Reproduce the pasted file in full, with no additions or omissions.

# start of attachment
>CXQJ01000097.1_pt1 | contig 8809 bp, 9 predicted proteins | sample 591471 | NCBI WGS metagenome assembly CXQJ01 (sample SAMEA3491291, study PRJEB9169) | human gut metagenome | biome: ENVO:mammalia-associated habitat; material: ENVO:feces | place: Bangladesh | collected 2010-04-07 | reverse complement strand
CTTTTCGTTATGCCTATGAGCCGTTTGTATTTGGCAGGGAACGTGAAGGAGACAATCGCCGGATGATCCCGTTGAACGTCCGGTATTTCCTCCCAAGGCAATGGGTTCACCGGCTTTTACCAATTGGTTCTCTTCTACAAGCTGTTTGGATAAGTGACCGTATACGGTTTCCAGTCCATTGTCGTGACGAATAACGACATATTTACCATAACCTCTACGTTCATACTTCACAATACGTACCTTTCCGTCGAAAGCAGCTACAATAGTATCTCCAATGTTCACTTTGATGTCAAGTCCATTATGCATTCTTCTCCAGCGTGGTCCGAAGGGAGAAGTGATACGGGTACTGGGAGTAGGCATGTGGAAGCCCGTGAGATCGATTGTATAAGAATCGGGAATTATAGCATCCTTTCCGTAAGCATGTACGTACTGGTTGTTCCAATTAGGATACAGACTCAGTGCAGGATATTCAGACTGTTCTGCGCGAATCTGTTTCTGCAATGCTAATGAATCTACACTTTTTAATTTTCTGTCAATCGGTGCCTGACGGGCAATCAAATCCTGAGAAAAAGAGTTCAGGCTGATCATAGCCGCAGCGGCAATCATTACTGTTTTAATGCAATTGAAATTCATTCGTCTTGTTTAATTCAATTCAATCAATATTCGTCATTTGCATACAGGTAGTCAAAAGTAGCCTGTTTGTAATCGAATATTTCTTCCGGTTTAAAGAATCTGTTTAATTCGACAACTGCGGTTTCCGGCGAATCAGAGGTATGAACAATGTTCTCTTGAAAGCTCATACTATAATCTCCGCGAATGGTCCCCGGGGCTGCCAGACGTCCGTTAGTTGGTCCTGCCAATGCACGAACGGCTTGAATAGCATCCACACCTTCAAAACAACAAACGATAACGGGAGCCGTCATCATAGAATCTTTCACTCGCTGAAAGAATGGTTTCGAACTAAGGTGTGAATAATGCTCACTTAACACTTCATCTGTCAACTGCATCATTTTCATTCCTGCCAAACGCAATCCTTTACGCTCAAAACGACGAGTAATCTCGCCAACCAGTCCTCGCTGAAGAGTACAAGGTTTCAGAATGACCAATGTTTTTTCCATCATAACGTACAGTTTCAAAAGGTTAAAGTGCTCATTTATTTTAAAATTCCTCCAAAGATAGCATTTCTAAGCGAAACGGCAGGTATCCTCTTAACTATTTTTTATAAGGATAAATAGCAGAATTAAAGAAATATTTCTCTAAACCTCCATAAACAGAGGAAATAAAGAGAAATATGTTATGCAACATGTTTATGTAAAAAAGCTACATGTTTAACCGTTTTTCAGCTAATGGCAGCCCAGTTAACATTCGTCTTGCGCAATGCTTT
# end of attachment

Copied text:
>CXQJ01000097.1_pt1 | contig 8809 bp, 9 predicted proteins | sample 591471 | NCBI WGS metagenome assembly CXQJ01 (sample SAMEA3491291, study PRJEB9169) | human gut metagenome | biome: ENVO:mammalia-associated habitat; material: ENVO:feces | place: Bangladesh | collected 2010-04-07 | reverse complement strand
CTTTTCGTTATGCCTATGAGCCGTTTGTATTTGGCAGGGAACGTGAAGGAGACAATCGCCGGATGATCCCGTTGAACGTCCGGTATTTCCTCCCAAGGCAATGGGTTCACCGGCTTTTACCAATTGGTTCTCTTCTACAAGCTGTTTGGATAAGTGACCGTATACGGTTTCCAGTCCATTGTCGTGACGAATAACGACATATTTACCATAACCTCTACGTTCATACTTCACAATACGTACCTTTCCGTCGAAAGCAGCTACAATAGTATCTCCAATGTTCACTTTGATGTCAAGTCCATTATGCATTCTTCTCCAGCGTGGTCCGAAGGGAGAAGTGATACGGGTACTGGGAGTAGGCATGTGGAAGCCCGTGAGATCGATTGTATAAGAATCGGGAATTATAGCATCCTTTCCGTAAGCATGTACGTACTGGTTGTTCCAATTAGGATACAGACTCAGTGCAGGATATTCAGACTGTTCTGCGCGAATCTGTTTCTGCAATGCTAATGAATCTACACTTTTTAATTTTCTGTCAATCGGTGCCTGACGGGCAATCAAATCCTGAGAAAAAGAGTTCAGGCTGATCATAGCCGCAGCGGCAATCATTACTGTTTTAATGCAATTGAAATTCATTCGTCTTGTTTAATTCAATTCAATCAATATTCGTCATTTGCATACAGGTAGTCAAAAGTAGCCTGTTTGTAATCGAATATTTCTTCCGGTTTAAAGAATCTGTTTAATTCGACAACTGCGGTTTCCGGCGAATCAGAGGTATGAACAATGTTCTCTTGAAAGCTCATACTATAATCTCCGCGAATGGTCCCCGGGGCTGCCAGACGTCCGTTAGTTGGTCCTGCCAATGCACGAACGGCTTGAATAGCATCCACACCTTCAAAACAACAAACGATAACGGGAGCCGTCATCATAGAATCTTTCACTCGCTGAAAGAATGGTTTCGAACTAAGGTGTGAATAATGCTCACTTAACACTTCATCTGTCAACTGCATCATTTTCATTCCTGCCAAACGCAATCCTTTACGCTCAAAACGACGAGTAATCTCGCCAACCAGTCCTCGCTGAAGAGTACAAGGTTTCAGAATGACCAATGTTTTTTCCATCATAACGTACAGTTTCAAAAGGTTAAAGTGCTCATTTATTTTAAAATTCCTCCAAAGATAGCATTTCTAAGCGAAACGGCAGGTATCCTCTTAACTATTTTTTATAAGGATAAATAGCAGAATTAAAGAAATATTTCTCTAAACCTCCATAAACAGAGGAAATAAAGAGAAATATGTTATGCAACATGTTTATGTAAAAAAGCTACATGTTTAACCGTTTTTCAGCTAATGGCAGCCCAGTTAACATTCGTCTTGCGCAATGCTTT